So, I’ve been thinking about conversations I do or don’t have with my students. Two events got me thinking about this.
First, I was at school a few Saturdays ago for an open house event. This year there were a number of 5th graders there too. They were adding a student perspective, which I thought went well. Anyway, I had a 5th grader in my room as we waited for the tour groups to come by. We had quite a bit of time to chat. This student is not in my section and so I don’t teach her directly. Well, we had such a nice conversation. It began with movies, turned to books, then desserts, and finally candy. There was a little horseback riding talk in there too. How great to get a chance to know this students.
Second, my daughter had a friend over last Friday for a sleep over. (It was almost just an over as there was very little sleeping. I personally believe that no one needs to be playing with LEGO at 5 am, but that’s just me.) Anyway, my daughter and her friend are in 3rd grade and are both pretty good readers, meaning that they are reading some of the things that I read with my fifth graders or that I read to keep up with the fifth graders, though I am sure with a different level of sophistication. We had a lovely conversation over spaghetti about the books we have read recently. We each had some to suggest to someone else. We compared Harry Potter to Percy Jackson. (FYI, the girls thought Percy Jackson was a better series, due to Harry Potter’s frustrating perfection! My daughter and I are recommending Project Mulberry. I also suggested Cosmic.) Everyone was excited and enthusiastic.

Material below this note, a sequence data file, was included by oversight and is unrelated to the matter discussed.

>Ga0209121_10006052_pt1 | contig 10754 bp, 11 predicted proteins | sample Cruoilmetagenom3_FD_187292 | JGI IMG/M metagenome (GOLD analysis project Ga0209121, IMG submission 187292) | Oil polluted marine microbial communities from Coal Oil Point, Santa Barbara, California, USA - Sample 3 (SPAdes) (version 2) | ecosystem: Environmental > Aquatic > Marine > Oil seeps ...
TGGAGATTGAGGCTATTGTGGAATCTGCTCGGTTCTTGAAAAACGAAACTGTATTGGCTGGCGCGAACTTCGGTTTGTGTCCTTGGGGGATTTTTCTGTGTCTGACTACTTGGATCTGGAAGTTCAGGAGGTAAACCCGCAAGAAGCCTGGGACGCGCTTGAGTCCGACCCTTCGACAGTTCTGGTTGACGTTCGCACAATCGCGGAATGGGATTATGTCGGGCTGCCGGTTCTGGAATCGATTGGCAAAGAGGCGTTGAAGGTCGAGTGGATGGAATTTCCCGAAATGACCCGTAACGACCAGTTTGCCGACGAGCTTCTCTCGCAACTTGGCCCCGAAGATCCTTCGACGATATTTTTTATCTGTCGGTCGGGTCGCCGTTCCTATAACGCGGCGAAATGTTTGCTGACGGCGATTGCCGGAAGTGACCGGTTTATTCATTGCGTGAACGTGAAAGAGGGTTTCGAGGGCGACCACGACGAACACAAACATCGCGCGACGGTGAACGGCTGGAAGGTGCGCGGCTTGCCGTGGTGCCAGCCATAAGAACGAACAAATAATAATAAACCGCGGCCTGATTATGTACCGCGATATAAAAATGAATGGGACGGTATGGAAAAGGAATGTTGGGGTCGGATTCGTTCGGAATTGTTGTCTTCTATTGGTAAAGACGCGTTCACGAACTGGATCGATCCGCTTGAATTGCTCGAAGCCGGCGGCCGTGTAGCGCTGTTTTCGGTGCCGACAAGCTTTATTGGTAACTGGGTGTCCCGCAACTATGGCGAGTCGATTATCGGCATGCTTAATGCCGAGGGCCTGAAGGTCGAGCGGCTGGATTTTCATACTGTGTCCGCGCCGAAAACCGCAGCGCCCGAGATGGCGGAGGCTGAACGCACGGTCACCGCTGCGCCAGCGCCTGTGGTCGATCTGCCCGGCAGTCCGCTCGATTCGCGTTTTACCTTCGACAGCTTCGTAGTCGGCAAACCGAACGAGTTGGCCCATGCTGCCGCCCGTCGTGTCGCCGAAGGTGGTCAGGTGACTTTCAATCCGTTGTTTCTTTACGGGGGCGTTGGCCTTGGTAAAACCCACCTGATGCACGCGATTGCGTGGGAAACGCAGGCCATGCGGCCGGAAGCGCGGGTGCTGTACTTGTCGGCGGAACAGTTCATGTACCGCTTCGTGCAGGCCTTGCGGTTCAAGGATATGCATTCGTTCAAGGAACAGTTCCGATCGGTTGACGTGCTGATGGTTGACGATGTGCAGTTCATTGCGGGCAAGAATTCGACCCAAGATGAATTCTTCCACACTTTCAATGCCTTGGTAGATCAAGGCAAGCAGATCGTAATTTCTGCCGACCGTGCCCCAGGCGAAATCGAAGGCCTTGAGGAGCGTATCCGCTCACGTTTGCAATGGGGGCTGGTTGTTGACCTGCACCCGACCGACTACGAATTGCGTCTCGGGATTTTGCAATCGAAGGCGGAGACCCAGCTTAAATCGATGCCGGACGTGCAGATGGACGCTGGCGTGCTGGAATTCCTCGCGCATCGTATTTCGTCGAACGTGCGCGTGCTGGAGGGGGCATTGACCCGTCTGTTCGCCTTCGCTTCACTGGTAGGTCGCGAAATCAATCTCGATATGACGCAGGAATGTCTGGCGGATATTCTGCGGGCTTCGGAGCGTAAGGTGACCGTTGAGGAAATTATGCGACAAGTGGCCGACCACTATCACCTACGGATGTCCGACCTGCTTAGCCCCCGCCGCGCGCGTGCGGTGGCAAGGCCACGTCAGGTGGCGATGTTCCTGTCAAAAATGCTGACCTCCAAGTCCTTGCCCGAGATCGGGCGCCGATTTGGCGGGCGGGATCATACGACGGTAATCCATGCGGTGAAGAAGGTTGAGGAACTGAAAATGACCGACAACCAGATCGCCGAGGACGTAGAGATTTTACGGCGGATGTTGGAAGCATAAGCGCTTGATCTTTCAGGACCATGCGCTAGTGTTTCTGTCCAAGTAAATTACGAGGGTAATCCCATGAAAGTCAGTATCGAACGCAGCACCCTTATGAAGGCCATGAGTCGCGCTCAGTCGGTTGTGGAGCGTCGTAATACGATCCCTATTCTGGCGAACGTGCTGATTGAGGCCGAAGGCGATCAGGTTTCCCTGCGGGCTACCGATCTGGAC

These two events got me thinking about the conversations I could have with my students. I would love to be able to have such intimate conversations with them. We began this process of getting to know each other with our 5E Identity day and students are blogging about topics of their choosing, but after the two conversations I just described I am reminded it’s time to pick up the conversation. Of course, there would have to be many more topics of discussion as not everyone wants to talk about books. I’m fine with that. As I think about my students, I suspect I would need to brush up on some sports stats, a bit about Mars, construction practices, swimming, and geology for a start. I’m ready for yoga, skiing, horseback riding, eggs, art, dessert, books, and general sports.
Now, how to make it happen? I am really committed to this. Thinking about how to work the schedule, I’ve always got the option of small lunch gatherings in the room. Hmmm. The wheels are turning, the smoke is coming out of my ears. I’ll keep you posted.
Any ideas on logistics are more than welcome.